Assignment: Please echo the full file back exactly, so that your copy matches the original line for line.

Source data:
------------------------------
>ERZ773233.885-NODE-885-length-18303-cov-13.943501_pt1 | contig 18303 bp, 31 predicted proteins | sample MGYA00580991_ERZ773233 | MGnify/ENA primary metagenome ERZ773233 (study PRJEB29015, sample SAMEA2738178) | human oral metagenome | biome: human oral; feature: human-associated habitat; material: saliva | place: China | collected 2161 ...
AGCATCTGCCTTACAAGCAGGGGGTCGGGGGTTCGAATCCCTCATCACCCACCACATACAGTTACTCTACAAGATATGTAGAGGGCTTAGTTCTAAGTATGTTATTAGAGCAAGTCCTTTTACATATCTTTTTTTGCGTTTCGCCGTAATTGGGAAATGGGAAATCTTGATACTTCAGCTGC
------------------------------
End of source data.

>ERZ773233.885-NODE-885-length-18303-cov-13.943501_pt1 | contig 18303 bp, 31 predicted proteins | sample MGYA00580991_ERZ773233 | MGnify/ENA primary metagenome ERZ773233 (study PRJEB29015, sample SAMEA2738178) | human oral metagenome | biome: human oral; feature: human-associated habitat; material: saliva | place: China | collected 2161 ...
AGCATCTGCCTTACAAGCAGGGGGTCGGGGGTTCGAATCCCTCATCACCCACCACATACAGTTACTCTACAAGATATGTAGAGGGCTTAGTTCTAAGTATGTTATTAGAGCAAGTCCTTTTACATATCTTTTTTTGCGTTTCGCCGTAATTGGGAAATGGGAAATCTTGATACTTCAGCTGC